Brandi Carlile Excels and Evolves On New Album
By: Phillip Jones
The cover of Brandi Carlile’s latest record, The Firewatcher’s Daughter, is incredibly misleading. Its a beautifully simplistic cover with Carlile peering out from beneath her floppy hat, bathed in a warm amber glow. Stunning…but inaccurate. The casual observer will see The Firewatcher’s Daughter as the latest record from the woman who brought us 2007’s powerful The Story, perhaps most sonically comparable to Mary Chapin-Carpenter. The observer sees a singer-songwriter on the cover of her latest album. But Brandi Carlile is not simply a singer songwriter, and contrary to the new album’s cover, not a solo effort. Brandi Carlile is a band, a full and breathtaking ensemble, that should be treated as such.
Of course, like most ensembles, there is a clear leader; and Carlile herself leads with grace and gusto. But some of the most impressive moments in The Firewatcher’s Daughter come from the twins Phil and Tim Hanseroth, members of Brandi Carlile the band as much as its namesake. For the most part Phil plays bass and Tim plays electric guitar, but together they supply harmony vocals that are the very soul of The Firewatcher’s Daughter. They have been present on every Carlile record since her 2005 self titled debut, and their writing contributions have long been a keystone of the Carlile sound, but their vocal capabilities have been under utilised til now. At last, on The Firewatcher’s Daughter the Hanseroth twins are at the peak of their harmonic talents, fitting seamlessly into Carlile’s every wail and whisper. When Carlile stands alone on the record, she stands tall and formidable, but with the twins at her side, the band is truly a force to reckon with.
Carlile hits the ground not just running, but charging, with “Wherever Is Your Heart”. Easily the album’s most anthemic track, it had already generated a huge amount of radio buzz as a single before the full release, and made a clear statement about just what kind of record Daughter was going to be. The very first thing we hear is Carlile’s voice, a cappella. It is just a split second before an acoustic guitar chugs in underneath, but the statement is clear: listen to me. That opening syllable in no way prepares us for the vocal marvels to come, but it makes the human voice the strongest musical element from the get go. It isn’t long before the Hanseroth’s join in;the first chorus is nothing short of explosive and nothing else on the record matches the raw emotion of Carlile’s desperate plea in the bridge, “Oh, God forgive my mind”. The song closes on a cappella as well, but now in three part harmony. The stage is set for “The Eye”an equally strong track, with a trio of voices throughout. This song is perhaps the best thing that came from Carlile’s departure from the Columbia label last year. Three part harmonies can often wind up cheesy disasters, and on a major label it was deemed to much of a risk to attempt. Now, on Dave Matthews’ ATO records, Carlile and the Hanseroth’s took the risk in their stride. They knew what they were doing. The three voices ring as one in beautiful bluegrass fashion, crooning some of the most introspective lyrics on the album, making “The Eye”a joy to listen to.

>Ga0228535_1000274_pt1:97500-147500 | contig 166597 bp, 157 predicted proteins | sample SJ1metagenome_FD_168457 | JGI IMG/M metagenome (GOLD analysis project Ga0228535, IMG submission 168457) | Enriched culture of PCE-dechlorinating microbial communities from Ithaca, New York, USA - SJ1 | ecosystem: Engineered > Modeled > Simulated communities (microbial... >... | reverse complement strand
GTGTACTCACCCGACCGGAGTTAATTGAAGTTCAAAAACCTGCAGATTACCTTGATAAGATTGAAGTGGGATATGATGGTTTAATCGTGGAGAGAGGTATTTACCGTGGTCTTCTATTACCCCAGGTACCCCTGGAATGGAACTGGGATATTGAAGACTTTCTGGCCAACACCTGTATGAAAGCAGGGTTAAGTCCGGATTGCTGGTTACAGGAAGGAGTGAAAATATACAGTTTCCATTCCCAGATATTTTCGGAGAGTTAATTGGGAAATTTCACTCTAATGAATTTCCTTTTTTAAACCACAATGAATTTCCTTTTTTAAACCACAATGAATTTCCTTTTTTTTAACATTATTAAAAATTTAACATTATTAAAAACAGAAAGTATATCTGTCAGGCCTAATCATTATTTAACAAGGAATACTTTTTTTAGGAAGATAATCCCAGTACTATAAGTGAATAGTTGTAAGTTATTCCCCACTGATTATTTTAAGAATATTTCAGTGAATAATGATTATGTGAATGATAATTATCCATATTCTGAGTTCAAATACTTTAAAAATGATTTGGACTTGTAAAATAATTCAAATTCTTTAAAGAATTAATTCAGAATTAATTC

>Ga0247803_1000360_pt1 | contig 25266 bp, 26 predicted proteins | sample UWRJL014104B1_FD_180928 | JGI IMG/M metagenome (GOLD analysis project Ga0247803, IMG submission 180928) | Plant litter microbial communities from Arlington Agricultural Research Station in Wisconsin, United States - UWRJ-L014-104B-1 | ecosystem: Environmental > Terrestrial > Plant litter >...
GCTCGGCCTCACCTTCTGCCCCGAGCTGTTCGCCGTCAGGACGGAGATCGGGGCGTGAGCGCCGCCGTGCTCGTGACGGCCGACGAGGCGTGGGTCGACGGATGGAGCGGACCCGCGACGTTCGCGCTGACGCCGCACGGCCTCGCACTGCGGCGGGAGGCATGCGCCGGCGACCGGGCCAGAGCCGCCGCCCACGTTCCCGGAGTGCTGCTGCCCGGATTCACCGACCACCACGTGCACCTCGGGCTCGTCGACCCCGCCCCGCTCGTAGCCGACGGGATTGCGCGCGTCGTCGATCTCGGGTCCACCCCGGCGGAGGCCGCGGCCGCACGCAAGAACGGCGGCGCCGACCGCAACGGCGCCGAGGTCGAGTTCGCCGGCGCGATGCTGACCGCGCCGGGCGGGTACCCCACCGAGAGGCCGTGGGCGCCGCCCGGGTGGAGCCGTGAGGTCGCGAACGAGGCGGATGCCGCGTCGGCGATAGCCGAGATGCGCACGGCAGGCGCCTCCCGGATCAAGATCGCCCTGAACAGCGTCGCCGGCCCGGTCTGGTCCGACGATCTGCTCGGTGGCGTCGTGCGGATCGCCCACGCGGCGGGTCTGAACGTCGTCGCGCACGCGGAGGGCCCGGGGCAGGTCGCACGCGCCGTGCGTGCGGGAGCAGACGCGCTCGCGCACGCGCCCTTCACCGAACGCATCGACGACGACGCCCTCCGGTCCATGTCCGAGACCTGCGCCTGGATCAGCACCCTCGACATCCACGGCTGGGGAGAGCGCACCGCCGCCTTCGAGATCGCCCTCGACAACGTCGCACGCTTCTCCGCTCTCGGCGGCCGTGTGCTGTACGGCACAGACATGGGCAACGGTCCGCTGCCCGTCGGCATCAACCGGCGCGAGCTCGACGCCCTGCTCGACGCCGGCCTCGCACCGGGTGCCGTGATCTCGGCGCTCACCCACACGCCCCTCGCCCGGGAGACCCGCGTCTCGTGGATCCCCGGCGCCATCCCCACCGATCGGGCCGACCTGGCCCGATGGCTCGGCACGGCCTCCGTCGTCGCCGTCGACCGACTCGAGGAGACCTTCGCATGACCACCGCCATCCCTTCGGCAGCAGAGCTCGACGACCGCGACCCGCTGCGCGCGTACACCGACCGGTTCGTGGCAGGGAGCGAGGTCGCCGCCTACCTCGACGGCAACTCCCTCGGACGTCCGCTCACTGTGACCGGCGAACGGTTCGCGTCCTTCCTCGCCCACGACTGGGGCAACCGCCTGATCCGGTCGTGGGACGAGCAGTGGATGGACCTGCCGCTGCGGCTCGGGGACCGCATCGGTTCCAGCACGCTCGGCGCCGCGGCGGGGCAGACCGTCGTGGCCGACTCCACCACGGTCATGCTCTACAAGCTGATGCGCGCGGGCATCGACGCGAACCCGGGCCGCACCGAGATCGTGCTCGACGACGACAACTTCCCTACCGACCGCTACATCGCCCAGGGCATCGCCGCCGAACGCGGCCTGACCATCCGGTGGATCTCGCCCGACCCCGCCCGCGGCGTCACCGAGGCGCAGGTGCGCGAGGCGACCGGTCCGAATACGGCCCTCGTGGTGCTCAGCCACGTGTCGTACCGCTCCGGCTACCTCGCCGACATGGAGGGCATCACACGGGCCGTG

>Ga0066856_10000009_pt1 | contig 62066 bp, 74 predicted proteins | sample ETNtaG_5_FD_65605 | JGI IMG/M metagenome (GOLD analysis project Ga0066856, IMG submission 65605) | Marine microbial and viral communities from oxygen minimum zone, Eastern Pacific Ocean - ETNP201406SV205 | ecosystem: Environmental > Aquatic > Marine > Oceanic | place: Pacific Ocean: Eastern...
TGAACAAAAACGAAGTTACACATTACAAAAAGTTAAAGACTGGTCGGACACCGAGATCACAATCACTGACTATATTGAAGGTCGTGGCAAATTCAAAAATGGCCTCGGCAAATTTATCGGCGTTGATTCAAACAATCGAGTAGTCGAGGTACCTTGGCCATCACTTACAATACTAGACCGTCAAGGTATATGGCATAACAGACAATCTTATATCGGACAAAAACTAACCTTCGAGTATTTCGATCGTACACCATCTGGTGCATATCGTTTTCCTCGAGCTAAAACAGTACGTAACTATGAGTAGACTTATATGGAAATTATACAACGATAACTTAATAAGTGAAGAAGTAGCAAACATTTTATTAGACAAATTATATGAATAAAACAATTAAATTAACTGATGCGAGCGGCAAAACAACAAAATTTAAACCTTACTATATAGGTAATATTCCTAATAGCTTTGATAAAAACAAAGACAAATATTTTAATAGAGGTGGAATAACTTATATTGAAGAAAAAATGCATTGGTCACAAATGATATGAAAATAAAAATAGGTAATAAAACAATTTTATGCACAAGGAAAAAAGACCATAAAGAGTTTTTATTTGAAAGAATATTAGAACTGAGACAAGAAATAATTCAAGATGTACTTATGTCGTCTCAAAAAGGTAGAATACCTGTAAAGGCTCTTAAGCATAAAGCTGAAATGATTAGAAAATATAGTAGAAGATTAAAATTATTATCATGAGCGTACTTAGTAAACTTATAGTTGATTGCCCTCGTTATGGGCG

Amazingly, after such strong leading tracks, the album never loses momentum. Both Hanseroth’s and Carlile have writing credits throughout, and while each clearly has a distinctive style, the record also never loses cohesiveness. Standouts are Phil’s bouncing “Blood Muscle Skin and Bone”, Carlile’s witty folk tale “The Stranger At My Door”and the collectively penned rocker “Alibi”. The only track that feels weak might be the third, “The Things I Regret”, sounding rather ordinary after “The Eye”and “Wherever is Your Heart”set the bar so high. The only other track that falls just short of its mark“Mainstream Kid”. One of the album’s most lyrically compelling songs, it speaks to a loss of identity as revolutionaries are assimilated into ordinary life. Its an absolutely blistering song, with Carlile’s voice turning into a positive howl, and the most ferocious electric guitar work on the record. But it could have been even grittier; the one time where the finessed production becomes a handicap. The guitar solo barks, but its bite is more of a nibble.
Lyrically, the album is full of simple and heartfelt truths, and some delicious enigmas, as we have come to expect from Carlile. But thematically, it is an album that is always emotionally pure, aflame with conviction. The album’s closing exemplifies this, finishing out with “Heroes and Songs”the one song where Carlile is completely alone vocally, lamenting some unknown soul left along the road. It’s a gut wrenchingly tender moment. Without the Hanseroth’s behind her, Carlile’s voice sounds stark and pure, but heart wrenchingly alone. It fits the mood perfectly. The finale is a wonderful cover of the Avett Brother’s “Murder in the City”, giving what could be taken as the album’s thesis: “there is nothing worth sharing like the love that let us share our name”.
Overall, the album has all the qualities of a flame, at times scorching, but other times warming through the soul. So, about that cover being misleading. There is one thing dead on. The orange glow spilling onto Brandi Carlile’s upturned face, is present in every note of The Firewatcher’s Daughter. Brandi Carlile is an artist that continues to amaze, now an unabashed ensemble, and a darn good one.